There is no doubt we are on the brink of huge change in the legal profession. It is not just the Legal Services Act that makes me think we face massive change. The original seed was planted in my mind by Richard Susskind’s book ‘The Future of the Law’ – a book I found unputdownable when I first read it in 1996. He predicted things like the tremendous future importance of e-mail which was then an emerging technology introduced to us during the IT module of the LLM studies I was doing at QMW. The JANET system had been mentioned, and I was all fired up about e-mail’s likely future role in society. So, when I started work at Eversheds I suggested we include a provision in the standard boilerplate clauses about notice sent by e-email, which the partner in question rejected out of hand, no doubt writing me off as having little grasp of security or confidentiality issues.
Naturally I am always interested to read other books by Richard Susskind, and will be buying 'The End of Lawyers?' when it is published later this year. I have read the series of 6 articles he has written about the book for Times Online here In these he develops his theme of standardisation and commoditisation, and expresses the view that what lawyers currently do can be undertaken more quickly, more conveniently and less expensively, and in a less forbidding way, by systems than by conventional work. He mentions document assembly, personalised alerting, online dispute resolution, and open-sourcing as examples of “disruptive legal technologies” in that they do not support or complement current legal practices, but challenge and replace them.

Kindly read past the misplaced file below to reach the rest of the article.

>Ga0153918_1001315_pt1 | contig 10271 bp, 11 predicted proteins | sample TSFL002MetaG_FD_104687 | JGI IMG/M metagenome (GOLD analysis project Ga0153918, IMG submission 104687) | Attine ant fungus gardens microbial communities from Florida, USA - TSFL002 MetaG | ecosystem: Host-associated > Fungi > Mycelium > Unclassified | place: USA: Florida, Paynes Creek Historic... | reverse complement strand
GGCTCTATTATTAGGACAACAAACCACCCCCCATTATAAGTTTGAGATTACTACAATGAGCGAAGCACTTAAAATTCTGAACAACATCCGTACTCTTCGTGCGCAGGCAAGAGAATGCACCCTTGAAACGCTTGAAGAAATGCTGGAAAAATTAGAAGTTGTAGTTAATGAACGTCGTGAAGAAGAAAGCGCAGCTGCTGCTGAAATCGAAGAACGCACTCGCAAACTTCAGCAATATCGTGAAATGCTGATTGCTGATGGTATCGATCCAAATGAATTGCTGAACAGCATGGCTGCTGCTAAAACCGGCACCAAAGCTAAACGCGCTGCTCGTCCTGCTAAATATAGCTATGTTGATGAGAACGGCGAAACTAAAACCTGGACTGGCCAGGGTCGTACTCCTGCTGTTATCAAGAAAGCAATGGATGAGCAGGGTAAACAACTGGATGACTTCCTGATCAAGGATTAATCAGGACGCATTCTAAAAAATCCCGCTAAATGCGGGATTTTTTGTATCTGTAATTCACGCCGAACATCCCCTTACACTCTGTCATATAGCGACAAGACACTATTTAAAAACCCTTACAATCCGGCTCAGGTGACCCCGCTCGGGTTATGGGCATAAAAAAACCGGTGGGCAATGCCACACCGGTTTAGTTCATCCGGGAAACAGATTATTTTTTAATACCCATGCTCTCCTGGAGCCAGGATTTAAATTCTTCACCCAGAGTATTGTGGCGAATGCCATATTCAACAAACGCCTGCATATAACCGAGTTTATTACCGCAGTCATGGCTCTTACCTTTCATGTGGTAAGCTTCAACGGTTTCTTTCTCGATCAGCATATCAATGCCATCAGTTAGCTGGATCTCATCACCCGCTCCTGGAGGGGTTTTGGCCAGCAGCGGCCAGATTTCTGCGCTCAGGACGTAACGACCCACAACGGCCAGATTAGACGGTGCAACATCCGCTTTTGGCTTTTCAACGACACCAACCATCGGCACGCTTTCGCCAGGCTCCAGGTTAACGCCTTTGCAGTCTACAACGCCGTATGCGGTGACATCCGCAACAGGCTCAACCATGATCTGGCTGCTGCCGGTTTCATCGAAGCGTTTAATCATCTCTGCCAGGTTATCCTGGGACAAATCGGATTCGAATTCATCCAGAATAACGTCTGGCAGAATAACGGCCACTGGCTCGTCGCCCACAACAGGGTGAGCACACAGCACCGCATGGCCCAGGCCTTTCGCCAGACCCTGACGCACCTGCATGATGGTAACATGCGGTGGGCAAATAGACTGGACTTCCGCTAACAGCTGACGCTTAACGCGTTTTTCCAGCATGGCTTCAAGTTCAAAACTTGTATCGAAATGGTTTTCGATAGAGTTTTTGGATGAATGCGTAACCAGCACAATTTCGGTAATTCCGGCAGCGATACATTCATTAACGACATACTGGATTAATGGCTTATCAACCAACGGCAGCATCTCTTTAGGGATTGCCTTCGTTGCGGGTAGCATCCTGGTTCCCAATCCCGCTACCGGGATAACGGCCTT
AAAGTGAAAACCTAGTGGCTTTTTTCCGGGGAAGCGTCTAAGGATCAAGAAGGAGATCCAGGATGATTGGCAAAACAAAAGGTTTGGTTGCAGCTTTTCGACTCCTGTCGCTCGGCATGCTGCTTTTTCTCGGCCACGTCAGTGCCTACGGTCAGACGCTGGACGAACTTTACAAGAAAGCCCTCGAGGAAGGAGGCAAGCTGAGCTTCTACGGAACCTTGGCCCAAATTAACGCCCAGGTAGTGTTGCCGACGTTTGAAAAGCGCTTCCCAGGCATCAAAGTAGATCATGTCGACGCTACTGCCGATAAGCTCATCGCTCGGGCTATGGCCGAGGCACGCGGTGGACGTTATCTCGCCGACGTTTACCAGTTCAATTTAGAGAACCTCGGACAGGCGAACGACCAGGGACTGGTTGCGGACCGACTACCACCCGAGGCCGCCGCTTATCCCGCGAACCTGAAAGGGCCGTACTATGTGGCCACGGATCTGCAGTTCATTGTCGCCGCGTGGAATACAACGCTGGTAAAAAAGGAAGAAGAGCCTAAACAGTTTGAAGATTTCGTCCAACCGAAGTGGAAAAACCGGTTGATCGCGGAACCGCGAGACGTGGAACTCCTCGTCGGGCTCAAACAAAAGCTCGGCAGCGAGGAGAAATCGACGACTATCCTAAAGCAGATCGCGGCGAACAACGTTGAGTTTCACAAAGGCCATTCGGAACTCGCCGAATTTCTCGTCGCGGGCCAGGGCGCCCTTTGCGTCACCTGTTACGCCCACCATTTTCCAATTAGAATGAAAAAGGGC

Another theme he picks up is that of the Legal Services Act provisions which will allow non-lawyers to invest in law firms. Such investors are not going to be committed to the ways of the past. They are likely to be introducing call centres, outsourcing to India, online legal services, the automatic generation of documents, and more. The delivery of legal services will be a very different business when financed and managed by these non-lawyers. It is improbable that investors would choose to put cash into the traditional business model of most law firms – hourly billing, expensive premises, pyramidic organisational structures, and the rest.
His conclusion is that the market is increasingly unlikely to tolerate expensive lawyers for tasks (guiding, advising, drafting, researching, problem-solving and more) that can equally or better be discharged, directly or indirectly, by smart systems and processes. It follows that the jobs of many traditional lawyers will be substantially eroded and often eliminated. At the same time, he foresees new law jobs emerging which may be highly rewarding, even if very different from those of today. Any views on these thoughts anyone?